It depends on who I am talking to and the context of the conversation.  When the conversation is about monetary issues then POUND is the British monetary symbol.  If we are talking about weightier issues the POUND is # which is what I learned it as in my youth.
1
Paul JacksonSoftware EngineerCommented:
£ UK
1
Andrew LeniartSenior EditorAuthor Commented:
It depends on who I am talking to and the context of the conversation.

There is no context!  You're over analyzing.  I walk up to you in the street and ask

"If I say "Pound Symbol", which "symbol" immediately comes to your mind?"

You answer?

Remember this is a G rated forum.  :)

Revised Tally Update!

£ = 18
# = 12
lb = 2
Not Sure (Nothing comes to mind) = 2

Where the votes have come from so far...

USA  13
Australia    3
Pakistan        1
Russia   1            
United Kingdom   3
Greece    1
New Zealand    2
Germany    4
Netherlands   1      
Ireland    1
India    1
France    1
Switzerland   1
Unknown   1
0
nobusCommented:
i see Netherlands  - but not Belgium?  how comes??
0
Andrew LeniartSenior EditorAuthor Commented:
i see Netherlands  - but not Belgium?  how comes??

Gawd don't open that can of worms Nobus!  You're in with Germany.

I think I failed Geography at school LOL

Edit: Actually, Google came to the rescue.. Belgium will have its own category in the next update :)
0
Andrew LeniartSenior EditorAuthor Commented:
Do people from the US think the word hashtag is a bit strange #shouldntitbepoundtag

What a brilliant observation!  Haha :)
0
nobusCommented:
there's no lol in failing, Andrew..rofl
0
Andrew LeniartSenior EditorAuthor Commented:
Well Ma' n Pa' didn't go much for that book learnin stuff in my younger days ;)
0
bsodCommented:
Though I live in the US now, I'm born and raised Canadian and that's where I acquired my language. So make that two for Canada.

Tim and I will not be lumped in with Americans, eh?   ;-)
0
Brandon LyonSenior Frontend DeveloperCommented:
USA,
For me my first thought is pound as in weight, ie lbs.
If the context of the conversation were currency then I would know GBP (or other pounds).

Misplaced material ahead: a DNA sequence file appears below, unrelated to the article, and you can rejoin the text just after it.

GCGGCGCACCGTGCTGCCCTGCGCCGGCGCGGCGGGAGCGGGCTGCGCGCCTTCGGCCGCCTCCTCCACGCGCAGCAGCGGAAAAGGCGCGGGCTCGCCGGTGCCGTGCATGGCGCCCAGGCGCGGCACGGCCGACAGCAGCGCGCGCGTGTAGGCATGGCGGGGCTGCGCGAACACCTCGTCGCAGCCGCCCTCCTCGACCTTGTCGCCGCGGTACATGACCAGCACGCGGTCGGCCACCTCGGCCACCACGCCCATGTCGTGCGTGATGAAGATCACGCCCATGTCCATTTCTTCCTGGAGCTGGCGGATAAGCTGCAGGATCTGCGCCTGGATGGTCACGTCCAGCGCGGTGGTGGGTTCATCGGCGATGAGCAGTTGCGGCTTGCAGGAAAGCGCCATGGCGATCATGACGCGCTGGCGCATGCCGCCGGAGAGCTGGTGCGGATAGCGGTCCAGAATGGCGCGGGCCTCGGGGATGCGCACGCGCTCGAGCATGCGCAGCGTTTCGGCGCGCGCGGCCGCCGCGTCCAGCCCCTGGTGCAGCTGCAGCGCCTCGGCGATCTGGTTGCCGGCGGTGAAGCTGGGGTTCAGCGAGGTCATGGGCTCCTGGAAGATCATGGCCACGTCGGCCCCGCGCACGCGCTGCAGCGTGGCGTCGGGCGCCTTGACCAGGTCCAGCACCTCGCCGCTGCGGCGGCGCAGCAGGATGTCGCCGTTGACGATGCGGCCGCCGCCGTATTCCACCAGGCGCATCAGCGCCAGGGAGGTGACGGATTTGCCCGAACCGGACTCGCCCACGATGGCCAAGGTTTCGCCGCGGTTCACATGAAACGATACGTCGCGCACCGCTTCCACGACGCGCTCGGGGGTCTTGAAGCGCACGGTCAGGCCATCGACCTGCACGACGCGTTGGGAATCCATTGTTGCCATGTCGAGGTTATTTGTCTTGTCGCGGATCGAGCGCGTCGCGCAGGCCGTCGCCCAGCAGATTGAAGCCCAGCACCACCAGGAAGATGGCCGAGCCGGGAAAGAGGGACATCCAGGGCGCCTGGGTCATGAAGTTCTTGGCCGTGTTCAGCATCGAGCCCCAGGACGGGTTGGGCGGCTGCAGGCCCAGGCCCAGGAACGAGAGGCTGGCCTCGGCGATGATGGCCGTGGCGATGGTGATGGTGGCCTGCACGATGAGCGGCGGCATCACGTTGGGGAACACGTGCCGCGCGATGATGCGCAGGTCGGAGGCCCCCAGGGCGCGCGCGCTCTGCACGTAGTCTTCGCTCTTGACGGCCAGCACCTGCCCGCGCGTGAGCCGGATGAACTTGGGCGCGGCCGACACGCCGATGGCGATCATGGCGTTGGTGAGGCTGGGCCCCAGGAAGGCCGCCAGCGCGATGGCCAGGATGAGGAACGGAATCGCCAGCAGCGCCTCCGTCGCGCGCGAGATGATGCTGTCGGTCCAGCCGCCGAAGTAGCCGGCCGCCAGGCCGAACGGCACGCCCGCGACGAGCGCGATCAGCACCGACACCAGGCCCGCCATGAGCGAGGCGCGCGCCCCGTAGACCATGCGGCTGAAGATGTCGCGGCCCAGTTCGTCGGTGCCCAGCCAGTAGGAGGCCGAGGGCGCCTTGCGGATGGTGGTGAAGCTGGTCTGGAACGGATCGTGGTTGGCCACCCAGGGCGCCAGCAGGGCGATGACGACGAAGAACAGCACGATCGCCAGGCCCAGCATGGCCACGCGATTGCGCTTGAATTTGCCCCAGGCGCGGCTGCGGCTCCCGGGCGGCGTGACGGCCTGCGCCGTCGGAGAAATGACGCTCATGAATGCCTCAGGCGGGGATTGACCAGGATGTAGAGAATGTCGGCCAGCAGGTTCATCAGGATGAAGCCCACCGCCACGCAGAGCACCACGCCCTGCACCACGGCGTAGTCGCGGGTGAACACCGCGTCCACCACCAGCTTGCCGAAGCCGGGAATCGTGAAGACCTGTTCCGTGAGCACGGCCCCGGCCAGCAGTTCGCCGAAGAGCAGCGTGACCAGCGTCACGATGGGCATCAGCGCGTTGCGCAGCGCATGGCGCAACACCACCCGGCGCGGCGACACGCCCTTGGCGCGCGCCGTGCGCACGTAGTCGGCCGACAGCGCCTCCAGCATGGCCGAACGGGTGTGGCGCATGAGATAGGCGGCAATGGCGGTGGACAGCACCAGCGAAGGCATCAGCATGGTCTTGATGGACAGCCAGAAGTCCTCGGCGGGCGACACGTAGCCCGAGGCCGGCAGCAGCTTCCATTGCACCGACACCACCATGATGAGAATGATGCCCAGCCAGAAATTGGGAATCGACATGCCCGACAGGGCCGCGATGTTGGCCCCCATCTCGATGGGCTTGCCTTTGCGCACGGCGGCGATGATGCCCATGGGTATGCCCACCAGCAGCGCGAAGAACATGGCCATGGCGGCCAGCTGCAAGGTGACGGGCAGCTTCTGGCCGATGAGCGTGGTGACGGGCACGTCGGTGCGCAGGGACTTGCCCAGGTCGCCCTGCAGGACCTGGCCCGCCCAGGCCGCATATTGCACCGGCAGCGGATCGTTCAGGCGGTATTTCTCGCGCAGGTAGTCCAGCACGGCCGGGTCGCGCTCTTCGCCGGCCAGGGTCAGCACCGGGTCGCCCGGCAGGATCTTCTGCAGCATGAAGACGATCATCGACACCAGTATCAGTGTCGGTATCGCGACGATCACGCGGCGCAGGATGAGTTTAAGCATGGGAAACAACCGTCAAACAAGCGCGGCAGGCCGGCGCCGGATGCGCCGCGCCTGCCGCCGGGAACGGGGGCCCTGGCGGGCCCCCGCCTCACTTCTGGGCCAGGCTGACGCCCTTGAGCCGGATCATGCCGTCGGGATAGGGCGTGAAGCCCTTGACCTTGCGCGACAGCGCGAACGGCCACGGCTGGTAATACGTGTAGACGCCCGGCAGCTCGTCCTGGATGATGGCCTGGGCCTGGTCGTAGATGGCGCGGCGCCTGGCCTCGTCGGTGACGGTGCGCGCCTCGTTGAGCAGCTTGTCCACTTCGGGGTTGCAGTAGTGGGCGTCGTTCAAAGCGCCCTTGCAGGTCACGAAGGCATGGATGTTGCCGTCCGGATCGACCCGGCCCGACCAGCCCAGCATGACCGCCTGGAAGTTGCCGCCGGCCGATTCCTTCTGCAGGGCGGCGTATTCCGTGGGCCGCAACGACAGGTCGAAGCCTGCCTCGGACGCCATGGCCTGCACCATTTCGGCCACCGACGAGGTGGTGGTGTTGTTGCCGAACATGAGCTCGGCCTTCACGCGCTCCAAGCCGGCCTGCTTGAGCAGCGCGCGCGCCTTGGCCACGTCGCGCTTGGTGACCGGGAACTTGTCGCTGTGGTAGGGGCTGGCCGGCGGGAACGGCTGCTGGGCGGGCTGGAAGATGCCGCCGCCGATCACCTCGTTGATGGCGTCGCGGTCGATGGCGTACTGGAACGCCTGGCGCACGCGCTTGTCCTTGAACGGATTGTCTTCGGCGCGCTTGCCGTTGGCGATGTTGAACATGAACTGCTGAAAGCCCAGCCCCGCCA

It is rare that I would call # a pound sign. Usually it's called a hash around here. The only time I've heard it called a pound is related to a phone call.
1
Craig KehlerDirector of Customer Service & Community RelationsCommented:
I'm from the US, but spent time working in the UK in my early years.

I'm with the others who depend on context. The term "pound symbol" by itself leans me a little towards £, while the term "pound sign" or "pound key" would have me leaning towards #, but again context is everything.

If someone put a gun to my head and said "What is the pound symbol?" I'd listen very carefully to their accent before answering. :)

Personal pet peeve: When people speak the words "hashtag <some category>" as a way of labeling an entire conversation or comment.
1
Craig KehlerDirector of Customer Service & Community RelationsCommented:
Couldn't resist looking at the demographics in Google Trends. https://trends.google.com/trends/explore?q=pound%20symbol,pound%20sign
0
PatHartmanCommented:
Since you said "symbol", I would probably think of the UK money symbol but if you had said "sign", I would have thought of the octothorpe
2
Lucas BishopClick TrackerCommented:
From the US, where the "pound symbol" terminology was learned mostly due to voicemail. A large percentage of voice mail systems end the greeting with "To finish, press pound."

If you were to say "British Pound" then I'd visualize £
0
Andrew LeniartSenior EditorAuthor Commented:
@Lucas - What if I just said "Pound Symbol" without any qualification?

What pops into your mind?
0
Andrew LeniartSenior EditorAuthor Commented:
One final tally before I go catch a few hours of Zzz's

  • £ = 19
  • # = 12
  • lb = 3
  • Not Sure, Context or Nothing comes to mind = 3

Where the votes have come from ...

  • USA  16
  • Belgium  1
  • Australia    3
  • Pakistan        1
  • Russia   1            
  • United Kingdom   3
  • Greece    1
  • New Zealand    2
  • Germany    3
  • Netherlands   1      
  • Ireland    1
  • India    1
  • France    1
  • Switzerland   1
  • Unknown   1

Great response so far.

Please keep that data coming.
0
Lucas BishopClick TrackerCommented:
Sorry, I didn't include my actual answer in that first comment.

"Pound Symbol" is # for me.

Every single automated voice system uses that term over here in the US.

"Enter your choice then press pound"
"When you're finished, press pound"
etc.
1
Lucas BishopClick TrackerCommented:
OOC, in the UK, what do phone systems denote as the #?  Generally it's used to confirm your entry on a phone. Do they say "hash"?

ex., "Enter the last 4 digits of your account then press hash"
0
Philip ElderTechnical Architect - HA/Compute/StorageCommented:
I'm in Canada eh. :)